Owen Smith pledges to outlaw 'bogus self-employment'

Owen Smith launches workers' manifesto

Labour leadership candidate Owen Smith has promised to outlaw "bogus self-employment" if he wins power, as part of a "revolution in workers' rights".

Launching a 25-point Manifesto for Fairness at Work, Mr Smith also vowed to repeal David Cameron's Trade Union Act, end public sector pay freezes, strengthen union recognition rights and guarantee workers employment rights from their first day in a new job.

He also called for the creation of wage councils to cover more than nine million workers in hospitality, retail and social care.

The Pontypridd MP, who is challenging Jeremy Corbyn for the leadership in a postal ballot ending on September 24, said: "At the core of my radical vision for Labour's future is a commitment to making tackling inequality the focus of everything our party does.

"This simply can't be achieved without fairness in the workplace and to make this a reality we need nothing short of a revolution in workers' rights. Delivering that requires more than just rhetoric, it needs a credible plan.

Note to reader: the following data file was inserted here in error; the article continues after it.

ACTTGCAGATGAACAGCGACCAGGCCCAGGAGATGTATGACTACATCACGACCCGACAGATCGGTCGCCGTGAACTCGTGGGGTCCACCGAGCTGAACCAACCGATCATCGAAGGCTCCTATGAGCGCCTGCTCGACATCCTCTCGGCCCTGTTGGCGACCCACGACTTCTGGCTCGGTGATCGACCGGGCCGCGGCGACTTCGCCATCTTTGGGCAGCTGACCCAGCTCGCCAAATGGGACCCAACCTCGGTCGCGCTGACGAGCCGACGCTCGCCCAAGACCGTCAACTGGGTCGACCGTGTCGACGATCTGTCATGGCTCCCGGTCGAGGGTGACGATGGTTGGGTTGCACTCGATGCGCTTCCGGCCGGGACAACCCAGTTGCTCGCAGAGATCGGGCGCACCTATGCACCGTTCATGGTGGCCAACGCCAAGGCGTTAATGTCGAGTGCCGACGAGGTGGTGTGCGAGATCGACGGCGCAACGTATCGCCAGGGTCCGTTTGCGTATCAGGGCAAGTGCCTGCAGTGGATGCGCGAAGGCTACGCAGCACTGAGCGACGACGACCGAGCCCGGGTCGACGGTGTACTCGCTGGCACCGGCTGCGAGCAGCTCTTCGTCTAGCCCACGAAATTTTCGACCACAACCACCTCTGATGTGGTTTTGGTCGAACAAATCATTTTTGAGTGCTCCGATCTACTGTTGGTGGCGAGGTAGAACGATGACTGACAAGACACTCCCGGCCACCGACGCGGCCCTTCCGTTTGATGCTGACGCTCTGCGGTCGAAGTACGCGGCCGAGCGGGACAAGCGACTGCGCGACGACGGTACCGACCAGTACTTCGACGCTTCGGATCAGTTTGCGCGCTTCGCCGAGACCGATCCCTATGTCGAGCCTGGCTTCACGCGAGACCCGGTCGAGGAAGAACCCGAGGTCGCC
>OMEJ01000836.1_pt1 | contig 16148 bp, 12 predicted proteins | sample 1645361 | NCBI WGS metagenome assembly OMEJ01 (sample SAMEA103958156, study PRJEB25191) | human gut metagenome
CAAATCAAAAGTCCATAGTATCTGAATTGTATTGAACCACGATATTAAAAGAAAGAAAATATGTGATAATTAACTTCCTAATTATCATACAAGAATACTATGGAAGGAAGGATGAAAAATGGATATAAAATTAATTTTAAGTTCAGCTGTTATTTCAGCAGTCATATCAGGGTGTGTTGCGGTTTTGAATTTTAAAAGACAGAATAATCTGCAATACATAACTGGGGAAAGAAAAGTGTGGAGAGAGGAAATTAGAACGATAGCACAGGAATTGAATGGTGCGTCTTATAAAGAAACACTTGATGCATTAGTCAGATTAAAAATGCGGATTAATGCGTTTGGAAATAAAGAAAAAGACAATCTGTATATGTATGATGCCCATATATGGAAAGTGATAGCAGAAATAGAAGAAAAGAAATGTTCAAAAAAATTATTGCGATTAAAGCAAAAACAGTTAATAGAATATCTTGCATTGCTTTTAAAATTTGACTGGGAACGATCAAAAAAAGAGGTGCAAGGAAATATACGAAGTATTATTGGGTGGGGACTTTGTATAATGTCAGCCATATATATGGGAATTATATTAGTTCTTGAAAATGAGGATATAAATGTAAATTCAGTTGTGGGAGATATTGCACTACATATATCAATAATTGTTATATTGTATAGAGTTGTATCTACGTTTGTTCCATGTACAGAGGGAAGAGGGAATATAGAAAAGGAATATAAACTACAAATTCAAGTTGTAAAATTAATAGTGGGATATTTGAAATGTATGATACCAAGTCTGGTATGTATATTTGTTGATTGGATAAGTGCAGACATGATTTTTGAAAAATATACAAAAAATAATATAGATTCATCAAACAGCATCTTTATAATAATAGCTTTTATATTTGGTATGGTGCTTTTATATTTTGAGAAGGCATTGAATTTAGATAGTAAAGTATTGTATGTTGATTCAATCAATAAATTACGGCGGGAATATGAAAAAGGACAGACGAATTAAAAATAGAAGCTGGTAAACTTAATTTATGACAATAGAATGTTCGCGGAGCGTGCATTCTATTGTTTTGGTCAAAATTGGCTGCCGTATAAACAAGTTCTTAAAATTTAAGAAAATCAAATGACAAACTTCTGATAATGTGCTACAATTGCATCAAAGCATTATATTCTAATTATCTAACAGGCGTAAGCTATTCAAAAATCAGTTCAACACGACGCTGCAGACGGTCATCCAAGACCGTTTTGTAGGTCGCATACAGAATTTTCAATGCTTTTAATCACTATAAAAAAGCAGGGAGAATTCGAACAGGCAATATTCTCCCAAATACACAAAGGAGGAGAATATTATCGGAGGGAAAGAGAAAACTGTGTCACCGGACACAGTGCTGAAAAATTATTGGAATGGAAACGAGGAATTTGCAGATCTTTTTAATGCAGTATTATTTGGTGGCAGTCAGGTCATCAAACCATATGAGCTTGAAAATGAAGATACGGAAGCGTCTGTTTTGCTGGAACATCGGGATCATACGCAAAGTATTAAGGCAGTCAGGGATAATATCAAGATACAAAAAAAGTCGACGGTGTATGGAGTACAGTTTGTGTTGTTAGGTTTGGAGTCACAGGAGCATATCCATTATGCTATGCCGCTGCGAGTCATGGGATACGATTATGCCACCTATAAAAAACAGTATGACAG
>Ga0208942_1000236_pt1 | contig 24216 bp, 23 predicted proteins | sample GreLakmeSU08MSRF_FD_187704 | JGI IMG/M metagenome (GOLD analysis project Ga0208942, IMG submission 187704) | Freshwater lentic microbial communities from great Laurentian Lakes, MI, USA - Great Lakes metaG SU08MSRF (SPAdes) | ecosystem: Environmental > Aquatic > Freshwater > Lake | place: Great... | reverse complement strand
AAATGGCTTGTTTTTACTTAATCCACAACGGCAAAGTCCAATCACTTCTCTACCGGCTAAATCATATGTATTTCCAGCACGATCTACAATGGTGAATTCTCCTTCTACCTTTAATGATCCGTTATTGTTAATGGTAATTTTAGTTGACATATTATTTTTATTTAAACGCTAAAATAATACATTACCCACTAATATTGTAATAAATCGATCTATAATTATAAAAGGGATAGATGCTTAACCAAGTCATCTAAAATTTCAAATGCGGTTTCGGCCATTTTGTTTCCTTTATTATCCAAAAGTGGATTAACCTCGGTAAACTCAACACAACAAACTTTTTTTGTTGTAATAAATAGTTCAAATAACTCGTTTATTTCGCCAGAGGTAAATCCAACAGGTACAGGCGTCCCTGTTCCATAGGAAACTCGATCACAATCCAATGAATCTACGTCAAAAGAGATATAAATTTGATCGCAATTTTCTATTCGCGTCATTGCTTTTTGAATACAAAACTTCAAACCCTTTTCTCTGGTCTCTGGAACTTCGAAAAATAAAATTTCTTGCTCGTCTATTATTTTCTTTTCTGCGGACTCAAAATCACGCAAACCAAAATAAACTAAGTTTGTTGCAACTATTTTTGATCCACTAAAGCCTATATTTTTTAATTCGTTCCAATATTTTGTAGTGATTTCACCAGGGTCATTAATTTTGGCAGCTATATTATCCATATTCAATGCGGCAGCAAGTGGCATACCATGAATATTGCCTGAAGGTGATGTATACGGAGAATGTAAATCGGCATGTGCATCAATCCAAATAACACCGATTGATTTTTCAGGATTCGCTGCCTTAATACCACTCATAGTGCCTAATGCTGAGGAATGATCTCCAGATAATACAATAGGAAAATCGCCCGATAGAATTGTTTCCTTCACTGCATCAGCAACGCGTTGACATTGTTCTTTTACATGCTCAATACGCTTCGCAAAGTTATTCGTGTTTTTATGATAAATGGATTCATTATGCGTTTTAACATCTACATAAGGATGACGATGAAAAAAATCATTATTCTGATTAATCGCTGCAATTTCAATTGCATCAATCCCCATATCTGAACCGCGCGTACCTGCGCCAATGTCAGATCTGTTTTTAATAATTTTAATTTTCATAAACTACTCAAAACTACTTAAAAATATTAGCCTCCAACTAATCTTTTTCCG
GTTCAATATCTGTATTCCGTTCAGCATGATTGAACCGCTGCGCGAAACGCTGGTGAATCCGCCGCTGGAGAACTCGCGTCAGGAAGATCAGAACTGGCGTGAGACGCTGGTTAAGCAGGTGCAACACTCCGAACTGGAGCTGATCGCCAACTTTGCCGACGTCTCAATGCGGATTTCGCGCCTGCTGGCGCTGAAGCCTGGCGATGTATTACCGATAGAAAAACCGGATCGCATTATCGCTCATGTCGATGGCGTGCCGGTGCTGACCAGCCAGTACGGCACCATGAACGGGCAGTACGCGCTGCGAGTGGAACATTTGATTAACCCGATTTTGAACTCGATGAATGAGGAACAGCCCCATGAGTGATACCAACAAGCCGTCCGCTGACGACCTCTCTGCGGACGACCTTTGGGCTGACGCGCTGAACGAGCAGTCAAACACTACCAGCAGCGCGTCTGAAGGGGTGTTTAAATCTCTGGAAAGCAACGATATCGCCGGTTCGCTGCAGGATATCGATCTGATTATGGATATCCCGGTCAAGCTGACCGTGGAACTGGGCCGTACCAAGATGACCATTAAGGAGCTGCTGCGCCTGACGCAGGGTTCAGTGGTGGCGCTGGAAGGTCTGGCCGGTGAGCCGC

"That is why today I am setting out a manifesto for fairness at work which includes radical yet deliverable proposals to empower workers and trade unions. Giving working people a voice, strengthening collective bargaining, tackling exploitation and delivering greater equality.

"These measures are part of my plan to take Britain from the shameful position of having some of the worst workplace protections in Europe to having workers' rights that are the envy of the world."

With the growth of the so-called "gig economy", unions and campaigners have increasingly voiced concerns about workers being registered as self-employed when they should have staff status.

This can mean workers missing out on £1,000 a year or more in sick pay and holiday pay, without getting the flexibility and control over their own working hours traditionally enjoyed by the self-employed. Unscrupulous bosses can use the status to avoid paying the minimum wage, pension contributions and employers' national insurance.

In a report last year, Citizens Advice estimated that one in 10 of those who said they were working for themselves could be wrongly treated as self-employed, costing the Government up to £314 million a year in lost tax and national insurance contributions.

Mr Smith said he would outlaw the practice by enhancing the definition of a "worker" in employment law.

Also included in Mr Smith's manifesto were:

:: Changes to the law to remove "unfair obstacles" to industrial action

:: Electronic balloting to boost turnout in strike votes

:: New equal pay legislation to close the gender pay gap

:: Abolition of fees for employment tribunals

:: Race equality plans for companies over a certain size

:: A ban on zero-hours contracts

:: Tougher enforcement of national living wage

:: Worker representation on all remuneration committees